Foreclosure’s economic impact and the Great Recession
Academic writing is the only endeavor that you can take common sense, mathematically measure it, statistically analyze it, pompously write about it, and still get it completely wrong. The academic article featured today attempts to take a common sense idea — foreclosures impact house prices and the economy — and try to find some relationships that may have predictive power. They failed. They failed because they didn’t properly identify causation.
Correlation is not causation
Have you heard the term post hoc ergo propter hoc? It means that just because something follows an event doesn’t mean the first event caused the other. The error the authors make today is rooted in the same problem.
These authors have identified foreclosures as a causal event or circumstance which leads to other economic woes. In fact, foreclosures are another symptom of the same underlying problems — excessive debt, toxic mortgages and borrower insolvency. Foreclosures do not cause indebtedness. But excessive indebtedness is the cause of all our economic problems including foreclosures.
The bubonic plague analogy
Let’s say we are doctors examining the circumstances and conditions surrounding bubonic plague, also known as the black death. Doctors noticed bulbous lesions called buboes patients often displayed before becoming very ill and dying. It would be reasonable to postulate that the buboes were the cause of death. They weren’t. The nasty black buboes are merely another symptom of the disease.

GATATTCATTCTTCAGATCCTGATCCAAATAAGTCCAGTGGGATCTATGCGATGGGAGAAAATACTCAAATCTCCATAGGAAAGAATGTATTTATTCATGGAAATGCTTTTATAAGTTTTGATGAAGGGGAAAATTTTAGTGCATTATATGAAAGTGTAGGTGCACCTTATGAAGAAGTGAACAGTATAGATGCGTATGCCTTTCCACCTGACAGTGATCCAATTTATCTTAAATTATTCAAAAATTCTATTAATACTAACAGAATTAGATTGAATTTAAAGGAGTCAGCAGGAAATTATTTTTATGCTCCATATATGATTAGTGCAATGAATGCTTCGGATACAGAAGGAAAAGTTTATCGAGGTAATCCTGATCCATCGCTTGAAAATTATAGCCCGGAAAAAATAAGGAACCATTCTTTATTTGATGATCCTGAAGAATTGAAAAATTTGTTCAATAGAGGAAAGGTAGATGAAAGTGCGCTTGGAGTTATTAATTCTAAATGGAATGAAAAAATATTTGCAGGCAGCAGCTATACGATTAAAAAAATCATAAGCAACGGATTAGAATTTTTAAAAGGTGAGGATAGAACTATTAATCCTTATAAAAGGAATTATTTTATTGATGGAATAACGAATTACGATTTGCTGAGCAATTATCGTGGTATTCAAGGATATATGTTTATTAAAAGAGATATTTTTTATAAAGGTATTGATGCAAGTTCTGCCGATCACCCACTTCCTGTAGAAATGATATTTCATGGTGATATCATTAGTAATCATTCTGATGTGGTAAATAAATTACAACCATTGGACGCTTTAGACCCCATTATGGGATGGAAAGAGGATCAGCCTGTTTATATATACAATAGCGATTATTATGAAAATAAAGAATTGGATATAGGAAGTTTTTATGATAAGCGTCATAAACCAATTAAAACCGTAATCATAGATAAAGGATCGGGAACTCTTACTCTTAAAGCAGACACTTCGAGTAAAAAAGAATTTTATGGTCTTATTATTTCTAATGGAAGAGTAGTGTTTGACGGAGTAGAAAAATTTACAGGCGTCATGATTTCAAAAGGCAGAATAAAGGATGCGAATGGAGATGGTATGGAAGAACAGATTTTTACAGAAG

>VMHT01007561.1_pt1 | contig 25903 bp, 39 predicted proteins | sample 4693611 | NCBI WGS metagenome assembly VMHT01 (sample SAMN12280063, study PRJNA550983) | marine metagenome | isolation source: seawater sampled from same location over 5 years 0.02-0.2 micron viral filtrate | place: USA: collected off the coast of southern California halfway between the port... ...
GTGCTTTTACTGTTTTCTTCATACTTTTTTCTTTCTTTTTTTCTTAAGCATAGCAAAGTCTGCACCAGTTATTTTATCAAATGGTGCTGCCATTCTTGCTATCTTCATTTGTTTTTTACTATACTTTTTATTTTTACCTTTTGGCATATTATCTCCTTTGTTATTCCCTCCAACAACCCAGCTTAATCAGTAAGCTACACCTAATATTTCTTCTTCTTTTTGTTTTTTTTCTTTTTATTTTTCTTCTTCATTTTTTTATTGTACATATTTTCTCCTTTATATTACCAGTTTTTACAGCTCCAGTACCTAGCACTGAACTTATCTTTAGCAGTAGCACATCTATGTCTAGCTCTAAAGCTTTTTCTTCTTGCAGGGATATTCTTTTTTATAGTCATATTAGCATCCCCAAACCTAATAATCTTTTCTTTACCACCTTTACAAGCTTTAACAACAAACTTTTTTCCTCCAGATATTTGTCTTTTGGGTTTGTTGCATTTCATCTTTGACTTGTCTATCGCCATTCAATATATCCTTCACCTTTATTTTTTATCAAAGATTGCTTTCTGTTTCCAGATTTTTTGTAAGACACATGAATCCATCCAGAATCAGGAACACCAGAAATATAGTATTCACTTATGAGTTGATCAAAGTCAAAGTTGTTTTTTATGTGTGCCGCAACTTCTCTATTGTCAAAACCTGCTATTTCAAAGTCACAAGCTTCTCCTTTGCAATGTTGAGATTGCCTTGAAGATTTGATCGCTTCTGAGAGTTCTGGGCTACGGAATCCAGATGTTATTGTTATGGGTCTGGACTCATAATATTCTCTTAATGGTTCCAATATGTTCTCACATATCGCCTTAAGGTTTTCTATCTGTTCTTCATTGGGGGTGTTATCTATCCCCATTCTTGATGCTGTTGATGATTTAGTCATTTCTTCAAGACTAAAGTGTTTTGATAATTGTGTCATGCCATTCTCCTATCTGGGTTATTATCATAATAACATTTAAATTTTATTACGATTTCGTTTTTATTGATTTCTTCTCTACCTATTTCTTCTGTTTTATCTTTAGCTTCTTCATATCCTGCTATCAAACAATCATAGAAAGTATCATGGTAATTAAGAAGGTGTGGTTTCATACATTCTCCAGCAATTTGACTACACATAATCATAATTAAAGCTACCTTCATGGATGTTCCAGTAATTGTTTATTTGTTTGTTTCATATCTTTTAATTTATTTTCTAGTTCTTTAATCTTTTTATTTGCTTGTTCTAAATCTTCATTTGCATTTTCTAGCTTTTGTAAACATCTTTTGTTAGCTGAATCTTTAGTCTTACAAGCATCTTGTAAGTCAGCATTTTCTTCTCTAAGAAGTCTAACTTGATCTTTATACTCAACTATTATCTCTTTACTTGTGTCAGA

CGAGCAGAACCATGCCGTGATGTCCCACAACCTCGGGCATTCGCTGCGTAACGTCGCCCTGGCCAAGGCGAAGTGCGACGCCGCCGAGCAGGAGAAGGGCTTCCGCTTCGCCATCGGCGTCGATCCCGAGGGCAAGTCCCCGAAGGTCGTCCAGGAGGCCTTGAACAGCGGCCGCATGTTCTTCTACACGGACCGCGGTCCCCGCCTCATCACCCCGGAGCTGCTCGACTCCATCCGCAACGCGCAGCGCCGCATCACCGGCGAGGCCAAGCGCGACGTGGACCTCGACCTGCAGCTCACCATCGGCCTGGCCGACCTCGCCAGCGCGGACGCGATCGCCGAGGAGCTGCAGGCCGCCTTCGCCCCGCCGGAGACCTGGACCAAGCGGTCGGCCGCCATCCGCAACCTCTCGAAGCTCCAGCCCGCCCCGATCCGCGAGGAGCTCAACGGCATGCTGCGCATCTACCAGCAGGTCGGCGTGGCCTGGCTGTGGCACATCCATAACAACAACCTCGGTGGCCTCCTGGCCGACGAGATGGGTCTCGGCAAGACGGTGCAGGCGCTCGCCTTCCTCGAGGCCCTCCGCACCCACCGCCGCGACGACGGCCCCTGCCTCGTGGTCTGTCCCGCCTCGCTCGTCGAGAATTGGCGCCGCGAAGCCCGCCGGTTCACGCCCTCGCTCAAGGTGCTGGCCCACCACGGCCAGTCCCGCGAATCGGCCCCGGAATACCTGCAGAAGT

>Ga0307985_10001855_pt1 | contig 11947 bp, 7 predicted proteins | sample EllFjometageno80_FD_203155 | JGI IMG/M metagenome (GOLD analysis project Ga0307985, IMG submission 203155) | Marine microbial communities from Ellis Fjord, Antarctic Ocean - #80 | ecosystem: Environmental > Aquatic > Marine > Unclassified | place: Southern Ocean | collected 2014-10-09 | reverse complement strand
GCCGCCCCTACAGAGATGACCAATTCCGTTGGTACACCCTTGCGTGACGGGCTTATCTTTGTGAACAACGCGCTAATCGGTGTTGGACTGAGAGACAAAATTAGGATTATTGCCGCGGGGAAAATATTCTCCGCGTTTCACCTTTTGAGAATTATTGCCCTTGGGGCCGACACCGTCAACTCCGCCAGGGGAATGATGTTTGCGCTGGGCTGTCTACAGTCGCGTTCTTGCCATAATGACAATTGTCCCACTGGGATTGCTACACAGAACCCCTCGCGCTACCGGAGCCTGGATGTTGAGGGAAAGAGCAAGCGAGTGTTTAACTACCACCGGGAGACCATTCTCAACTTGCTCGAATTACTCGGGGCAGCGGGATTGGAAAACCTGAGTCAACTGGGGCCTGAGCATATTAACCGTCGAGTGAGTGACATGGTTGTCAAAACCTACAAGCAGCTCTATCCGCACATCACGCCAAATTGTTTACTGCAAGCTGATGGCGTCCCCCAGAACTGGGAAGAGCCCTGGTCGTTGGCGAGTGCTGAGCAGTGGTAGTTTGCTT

in the same way, foreclosures aren’t the cause of anything. People taking on excessive debts under terms with onerous and sometimes escalating payments is the root cause of all the woes in the housing market. Lenders created more debt than current incomes can support under stable terms. When the system collapsed, many borrowers became financially distressed and stopped making their mortgage payments. Mortgage delinquency is at the core of our economic problems.
Mortgage delinquency can be caused by excessive debt or borrower distress. The excessive debts of the Ponzis would have taken out the housing market even if the collapse didn’t spill over into other areas of the economy. However, the implosion of the Ponzis did cause widespread economic pain because the loss of consumer spending and the dramatic decline in the demand for real estate. Therefore, the excessive debt distressed an entire class of borrowers who may or may not have been as irresponsible as the Ponzis.